Using light and long exposure photography to draw without a canvas is a technique that dates back to the late 19th century. But it wasn't until the mid-1940s, when Pablo Picasso began painting the air, that it grew into something more. A company called Adtile has taken a new approach to the art form, introducing a mobile app that can translate sweeping hand movements into a 3D model without the use of cameras or an external source of light.

The Air Pencil app uses the "micro-electro-mechanical systems" found in every smartphone (accelerometer, magnetometer, and gyroscope), along with Adtile's software to "reliably infer the precise movements of the user based on sensor data," according to the company's site. Once the web app has launched, the user simply places his or her finger anywhere on the screen to begin recording, then moves the device in any direction to "draw." Controls within the app that allow the artist to move around and through the 3D sculpture before sharing the file to social media, or directly to contacts stored in the device.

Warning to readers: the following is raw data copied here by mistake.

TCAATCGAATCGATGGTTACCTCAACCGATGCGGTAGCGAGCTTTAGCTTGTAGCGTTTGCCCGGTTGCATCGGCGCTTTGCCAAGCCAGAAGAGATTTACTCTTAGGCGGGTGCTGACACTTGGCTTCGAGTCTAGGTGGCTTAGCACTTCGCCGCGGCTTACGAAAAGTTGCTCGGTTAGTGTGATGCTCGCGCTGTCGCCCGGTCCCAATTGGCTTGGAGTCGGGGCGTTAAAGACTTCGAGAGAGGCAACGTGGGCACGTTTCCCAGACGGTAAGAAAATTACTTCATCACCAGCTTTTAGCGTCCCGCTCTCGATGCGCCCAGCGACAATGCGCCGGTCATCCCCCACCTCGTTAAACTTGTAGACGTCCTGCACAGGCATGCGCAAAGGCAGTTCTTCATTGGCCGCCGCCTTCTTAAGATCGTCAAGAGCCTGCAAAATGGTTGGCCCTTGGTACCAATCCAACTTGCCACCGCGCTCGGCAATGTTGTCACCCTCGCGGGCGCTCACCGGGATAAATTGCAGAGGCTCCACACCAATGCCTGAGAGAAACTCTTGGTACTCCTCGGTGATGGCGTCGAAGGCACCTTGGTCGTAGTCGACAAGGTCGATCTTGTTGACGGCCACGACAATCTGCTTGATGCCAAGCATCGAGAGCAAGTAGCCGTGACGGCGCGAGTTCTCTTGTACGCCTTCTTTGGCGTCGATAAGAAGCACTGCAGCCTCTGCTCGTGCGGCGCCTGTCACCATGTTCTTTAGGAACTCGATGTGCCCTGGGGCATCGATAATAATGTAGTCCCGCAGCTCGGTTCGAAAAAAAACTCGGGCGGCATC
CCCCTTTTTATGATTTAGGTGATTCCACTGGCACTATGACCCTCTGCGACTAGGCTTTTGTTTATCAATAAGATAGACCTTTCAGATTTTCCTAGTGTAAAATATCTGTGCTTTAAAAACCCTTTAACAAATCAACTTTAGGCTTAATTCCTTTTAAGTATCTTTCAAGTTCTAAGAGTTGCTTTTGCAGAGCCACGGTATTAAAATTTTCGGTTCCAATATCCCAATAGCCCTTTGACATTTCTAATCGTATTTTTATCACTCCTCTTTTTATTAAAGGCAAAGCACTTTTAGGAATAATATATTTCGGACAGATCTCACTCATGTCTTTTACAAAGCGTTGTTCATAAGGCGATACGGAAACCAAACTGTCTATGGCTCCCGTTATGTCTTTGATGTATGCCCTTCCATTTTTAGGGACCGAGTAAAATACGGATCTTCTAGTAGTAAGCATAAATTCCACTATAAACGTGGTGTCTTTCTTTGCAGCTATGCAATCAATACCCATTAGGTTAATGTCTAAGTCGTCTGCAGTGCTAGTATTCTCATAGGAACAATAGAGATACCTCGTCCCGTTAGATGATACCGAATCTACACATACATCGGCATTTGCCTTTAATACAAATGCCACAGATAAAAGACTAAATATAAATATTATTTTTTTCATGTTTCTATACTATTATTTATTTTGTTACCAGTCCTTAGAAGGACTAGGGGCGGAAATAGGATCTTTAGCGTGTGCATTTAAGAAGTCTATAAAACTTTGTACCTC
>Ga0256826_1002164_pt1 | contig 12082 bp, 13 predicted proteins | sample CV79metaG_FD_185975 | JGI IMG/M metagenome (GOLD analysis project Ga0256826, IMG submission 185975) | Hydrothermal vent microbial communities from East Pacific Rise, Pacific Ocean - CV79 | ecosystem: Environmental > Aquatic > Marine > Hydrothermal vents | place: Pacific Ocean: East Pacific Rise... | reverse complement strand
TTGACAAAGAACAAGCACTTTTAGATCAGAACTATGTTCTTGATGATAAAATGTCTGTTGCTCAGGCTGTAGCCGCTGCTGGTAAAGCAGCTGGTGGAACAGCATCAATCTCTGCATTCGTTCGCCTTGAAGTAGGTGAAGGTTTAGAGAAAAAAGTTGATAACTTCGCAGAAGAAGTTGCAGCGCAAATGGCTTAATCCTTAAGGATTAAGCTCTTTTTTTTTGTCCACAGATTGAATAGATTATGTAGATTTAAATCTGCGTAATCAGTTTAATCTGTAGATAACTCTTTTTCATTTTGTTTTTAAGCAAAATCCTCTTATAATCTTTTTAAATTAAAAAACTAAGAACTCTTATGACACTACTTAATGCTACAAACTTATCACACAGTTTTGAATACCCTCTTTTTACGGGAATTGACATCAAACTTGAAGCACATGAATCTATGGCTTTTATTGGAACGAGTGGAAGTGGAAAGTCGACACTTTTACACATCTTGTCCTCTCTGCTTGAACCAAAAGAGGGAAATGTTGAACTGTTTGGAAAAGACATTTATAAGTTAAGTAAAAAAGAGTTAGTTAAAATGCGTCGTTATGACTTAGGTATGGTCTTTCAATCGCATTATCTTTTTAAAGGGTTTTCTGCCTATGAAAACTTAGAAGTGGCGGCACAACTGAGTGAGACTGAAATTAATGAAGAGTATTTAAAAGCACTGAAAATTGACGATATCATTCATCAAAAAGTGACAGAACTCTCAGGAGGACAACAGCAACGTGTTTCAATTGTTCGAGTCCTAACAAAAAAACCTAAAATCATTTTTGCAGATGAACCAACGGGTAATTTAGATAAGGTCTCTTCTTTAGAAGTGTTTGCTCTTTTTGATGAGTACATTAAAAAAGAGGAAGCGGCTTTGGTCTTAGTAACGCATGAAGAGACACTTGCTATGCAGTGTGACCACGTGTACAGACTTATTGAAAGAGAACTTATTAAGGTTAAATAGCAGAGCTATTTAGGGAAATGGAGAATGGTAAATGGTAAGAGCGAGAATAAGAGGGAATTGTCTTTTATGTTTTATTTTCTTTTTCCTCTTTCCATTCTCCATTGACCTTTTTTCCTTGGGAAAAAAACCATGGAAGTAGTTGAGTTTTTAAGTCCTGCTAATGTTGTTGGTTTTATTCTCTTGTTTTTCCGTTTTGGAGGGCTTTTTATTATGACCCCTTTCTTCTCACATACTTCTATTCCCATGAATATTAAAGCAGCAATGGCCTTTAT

The CEO and founder of Adtile, Nils Forsblom, writes on the company's blog that the brand's efforts draw inspiration from "Picasso, [Alexander] Calder, James Turrell, Mark Rothko, Anish Kapoor, Andy Warhol, Julian Schnabel, and more," adding, "When you get down to it, art is about taking something technologically and emotionally complex and turning it into something simple, functional, and beautiful." 

The Air Pencil app is currently in its beta stage and is only available by request. To learn more about how it works, click through to the Adtile blog.